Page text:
The hearing also documented how militant extremist groups viewed Trump’s words as legitimizing their goals.
The hearing also documented how militant extremist groups viewed Trump’s words as legitimizing their goals. Former Oathkeeper Jason Van Tatenhove, who called the Jan. 6 plans an “armed revolution,” described his sense that Trump had “directly or indirectly conveyed” in a way that gave the Oathkeepers “the nod” to move forward.
This isn’t the first time we’ve seen mob violence in the United States. Raskin compared the January 6 mob to a racist 1837 mob that attacked an abolitionist newspaper office and killed its editor. He was inspired by the words of Abraham Lincoln about that attack, in which Lincoln noted that the eventual downfall of this country is more likely to come from its own citizens than from a foreign threat – especially “if the racist mobs are encouraged by politicians to rage and terrorize”. Mobs and demagogues, Lincoln warns, lead to political tyranny.
Nearly 200 years later, Raskin warns that the problems Lincoln spoke of are back “with new ferocity today”, with a president calling on a mob to attack the electoral system and challenge the transfer of power. Even more troubling, Raskin noted, the online ecosystem “has given today’s tyrants tools for propaganda and disinformation that yesterday’s despots could only have dreamed of.”
And therein lies the most troubling part of the January hearings: they are not enough. They offer critical questioning of how we got here, but no clear path forward. They don’t tell us what can be done differently to stop people from believing misinformation or to stop today’s “tyrants” from exploiting easy propaganda tools. And with the election approaching, Van Tatenhove’s words should send shivers down our spines: “And I fear for this next election cycle, because who knows what it might bring?” If – if a president is willing to try to instill and encourage to stir up a civil war among his supporters using lies and deceit and snake oil, and whatever the human impact, what will else if he is re-elected? ”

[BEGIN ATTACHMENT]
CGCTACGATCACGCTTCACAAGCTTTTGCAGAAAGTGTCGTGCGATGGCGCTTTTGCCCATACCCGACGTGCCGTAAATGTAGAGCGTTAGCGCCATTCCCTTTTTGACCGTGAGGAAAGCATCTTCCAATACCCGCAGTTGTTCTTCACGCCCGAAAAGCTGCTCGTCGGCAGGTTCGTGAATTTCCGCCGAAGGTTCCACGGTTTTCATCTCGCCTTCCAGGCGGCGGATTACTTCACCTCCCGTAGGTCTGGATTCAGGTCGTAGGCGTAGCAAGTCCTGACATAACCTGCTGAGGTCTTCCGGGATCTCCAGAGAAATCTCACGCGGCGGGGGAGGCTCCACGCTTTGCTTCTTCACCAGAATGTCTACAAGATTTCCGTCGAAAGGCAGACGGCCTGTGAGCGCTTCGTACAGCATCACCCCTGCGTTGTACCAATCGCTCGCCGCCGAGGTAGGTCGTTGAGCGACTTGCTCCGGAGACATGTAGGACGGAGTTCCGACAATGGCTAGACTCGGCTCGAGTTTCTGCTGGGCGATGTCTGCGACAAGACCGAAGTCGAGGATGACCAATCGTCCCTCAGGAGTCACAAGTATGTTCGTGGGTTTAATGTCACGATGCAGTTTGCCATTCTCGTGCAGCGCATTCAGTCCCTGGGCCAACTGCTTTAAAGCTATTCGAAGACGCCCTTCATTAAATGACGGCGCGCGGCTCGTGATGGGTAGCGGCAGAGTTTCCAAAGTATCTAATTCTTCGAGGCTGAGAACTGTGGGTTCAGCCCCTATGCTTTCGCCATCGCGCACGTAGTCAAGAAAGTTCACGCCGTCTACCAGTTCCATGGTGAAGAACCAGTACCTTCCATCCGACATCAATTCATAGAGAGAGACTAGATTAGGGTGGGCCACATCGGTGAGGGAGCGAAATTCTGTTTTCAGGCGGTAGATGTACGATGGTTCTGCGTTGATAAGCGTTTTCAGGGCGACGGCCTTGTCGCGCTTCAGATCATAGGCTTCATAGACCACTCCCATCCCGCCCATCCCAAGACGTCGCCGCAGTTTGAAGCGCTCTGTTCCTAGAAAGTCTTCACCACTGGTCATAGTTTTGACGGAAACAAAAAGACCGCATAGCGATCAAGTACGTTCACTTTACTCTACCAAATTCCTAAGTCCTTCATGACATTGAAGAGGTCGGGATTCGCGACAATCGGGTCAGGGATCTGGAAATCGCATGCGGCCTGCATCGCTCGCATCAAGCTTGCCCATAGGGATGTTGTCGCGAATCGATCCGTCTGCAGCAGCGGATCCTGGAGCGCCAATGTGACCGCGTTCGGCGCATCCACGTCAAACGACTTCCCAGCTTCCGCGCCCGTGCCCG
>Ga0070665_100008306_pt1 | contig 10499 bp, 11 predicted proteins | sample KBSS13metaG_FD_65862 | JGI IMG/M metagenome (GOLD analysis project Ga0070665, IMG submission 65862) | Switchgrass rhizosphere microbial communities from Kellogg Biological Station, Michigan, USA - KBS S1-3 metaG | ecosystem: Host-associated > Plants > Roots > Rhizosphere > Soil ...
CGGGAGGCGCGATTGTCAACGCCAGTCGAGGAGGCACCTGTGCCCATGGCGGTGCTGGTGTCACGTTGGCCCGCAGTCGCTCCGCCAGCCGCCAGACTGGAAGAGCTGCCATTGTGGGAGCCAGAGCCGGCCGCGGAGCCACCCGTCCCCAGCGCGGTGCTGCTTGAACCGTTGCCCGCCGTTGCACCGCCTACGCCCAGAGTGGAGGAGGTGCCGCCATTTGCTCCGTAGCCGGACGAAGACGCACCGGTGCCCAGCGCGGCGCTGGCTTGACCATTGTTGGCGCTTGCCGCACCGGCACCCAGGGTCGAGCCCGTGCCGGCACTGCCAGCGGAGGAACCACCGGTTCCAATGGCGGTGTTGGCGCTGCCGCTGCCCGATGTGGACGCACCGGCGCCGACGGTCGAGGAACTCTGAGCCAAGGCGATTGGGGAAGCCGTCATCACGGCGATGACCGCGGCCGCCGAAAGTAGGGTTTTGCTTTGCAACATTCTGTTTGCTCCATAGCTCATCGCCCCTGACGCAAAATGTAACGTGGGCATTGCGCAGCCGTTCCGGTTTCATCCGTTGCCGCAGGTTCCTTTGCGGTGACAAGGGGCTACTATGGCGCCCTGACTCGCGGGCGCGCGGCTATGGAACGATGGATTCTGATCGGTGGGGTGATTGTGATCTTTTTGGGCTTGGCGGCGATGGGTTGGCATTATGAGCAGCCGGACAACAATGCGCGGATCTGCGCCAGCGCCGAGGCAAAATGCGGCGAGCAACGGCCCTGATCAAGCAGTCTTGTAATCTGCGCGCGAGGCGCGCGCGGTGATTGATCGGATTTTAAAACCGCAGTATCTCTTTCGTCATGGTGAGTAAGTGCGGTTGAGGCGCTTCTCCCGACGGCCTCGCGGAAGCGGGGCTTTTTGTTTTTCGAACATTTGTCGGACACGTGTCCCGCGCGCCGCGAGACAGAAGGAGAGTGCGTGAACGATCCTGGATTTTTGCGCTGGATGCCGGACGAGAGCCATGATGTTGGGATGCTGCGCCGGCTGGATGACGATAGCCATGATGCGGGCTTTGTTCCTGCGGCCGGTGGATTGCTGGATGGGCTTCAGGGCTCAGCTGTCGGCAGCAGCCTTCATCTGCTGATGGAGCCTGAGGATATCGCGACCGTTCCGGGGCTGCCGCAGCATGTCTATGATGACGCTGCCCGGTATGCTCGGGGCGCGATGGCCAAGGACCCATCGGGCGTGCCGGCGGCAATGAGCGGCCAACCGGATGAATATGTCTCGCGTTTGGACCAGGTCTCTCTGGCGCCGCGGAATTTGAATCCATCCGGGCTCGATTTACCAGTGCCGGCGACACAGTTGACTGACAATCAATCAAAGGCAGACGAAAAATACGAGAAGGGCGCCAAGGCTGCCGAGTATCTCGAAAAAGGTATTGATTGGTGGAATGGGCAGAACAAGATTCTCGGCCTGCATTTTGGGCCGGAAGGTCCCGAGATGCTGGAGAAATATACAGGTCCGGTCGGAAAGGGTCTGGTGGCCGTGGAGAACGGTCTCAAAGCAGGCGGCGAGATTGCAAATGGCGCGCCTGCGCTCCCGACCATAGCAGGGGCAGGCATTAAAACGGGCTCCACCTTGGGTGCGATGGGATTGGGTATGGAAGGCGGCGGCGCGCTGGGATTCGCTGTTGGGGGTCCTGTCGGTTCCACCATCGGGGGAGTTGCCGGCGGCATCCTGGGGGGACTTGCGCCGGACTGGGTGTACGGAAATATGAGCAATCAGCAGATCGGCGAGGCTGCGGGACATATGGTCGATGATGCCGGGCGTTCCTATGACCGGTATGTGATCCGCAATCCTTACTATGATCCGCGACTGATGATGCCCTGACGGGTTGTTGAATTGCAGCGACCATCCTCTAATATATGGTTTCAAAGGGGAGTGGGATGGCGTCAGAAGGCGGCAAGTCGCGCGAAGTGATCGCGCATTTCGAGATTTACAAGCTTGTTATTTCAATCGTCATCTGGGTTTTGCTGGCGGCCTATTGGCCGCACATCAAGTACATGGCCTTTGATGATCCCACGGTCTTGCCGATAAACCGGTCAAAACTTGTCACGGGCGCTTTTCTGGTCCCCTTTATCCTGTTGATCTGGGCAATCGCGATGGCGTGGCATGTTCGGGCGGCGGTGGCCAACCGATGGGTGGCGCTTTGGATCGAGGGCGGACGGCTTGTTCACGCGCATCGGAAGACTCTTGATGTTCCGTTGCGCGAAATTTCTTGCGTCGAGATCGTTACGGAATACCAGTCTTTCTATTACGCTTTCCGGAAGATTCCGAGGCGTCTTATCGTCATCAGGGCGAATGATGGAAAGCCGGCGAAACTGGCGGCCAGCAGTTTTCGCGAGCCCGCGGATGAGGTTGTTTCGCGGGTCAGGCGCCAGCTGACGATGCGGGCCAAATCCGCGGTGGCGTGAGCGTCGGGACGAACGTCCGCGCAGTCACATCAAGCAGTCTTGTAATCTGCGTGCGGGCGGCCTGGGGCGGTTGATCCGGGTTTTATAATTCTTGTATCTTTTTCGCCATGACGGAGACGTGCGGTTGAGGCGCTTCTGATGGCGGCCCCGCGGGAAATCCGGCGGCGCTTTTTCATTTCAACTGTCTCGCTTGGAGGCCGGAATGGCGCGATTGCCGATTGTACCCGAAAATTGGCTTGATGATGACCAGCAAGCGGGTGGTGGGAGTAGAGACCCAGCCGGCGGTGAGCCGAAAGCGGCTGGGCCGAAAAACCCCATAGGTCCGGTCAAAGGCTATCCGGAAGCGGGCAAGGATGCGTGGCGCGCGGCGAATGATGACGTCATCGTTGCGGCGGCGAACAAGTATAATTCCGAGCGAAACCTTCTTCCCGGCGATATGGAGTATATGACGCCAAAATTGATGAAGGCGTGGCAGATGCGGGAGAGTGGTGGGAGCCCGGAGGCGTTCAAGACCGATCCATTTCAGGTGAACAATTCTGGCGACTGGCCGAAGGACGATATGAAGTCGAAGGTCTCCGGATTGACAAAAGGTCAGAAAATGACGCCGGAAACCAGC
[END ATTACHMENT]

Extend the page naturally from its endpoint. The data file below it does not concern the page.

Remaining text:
What we need right now is a massive investment and commitment to fight misinformation at all levels. This includes holding tech companies accountable for dangerous and harmful information shared on their platforms. This requires strategies to prevent public and elected officials from sharing misinformation or trying to undermine our elections and the peaceful transfer of power. But above all, we need serious and sustained public education and campaigning to build the resilience of the general population in the face of disinformation, understanding of the integrity of sources and ways to distinguish false assertions of the real facts.
It is important to hold people accountable for their criminal acts and to document the events leading up to an insurrection. But if we don’t ensure millions of Americans can tell truth from lies, fact from fantasy, and reject misinformation no matter which candidate wins, we’ll be back here after the next election. Or somewhere worse.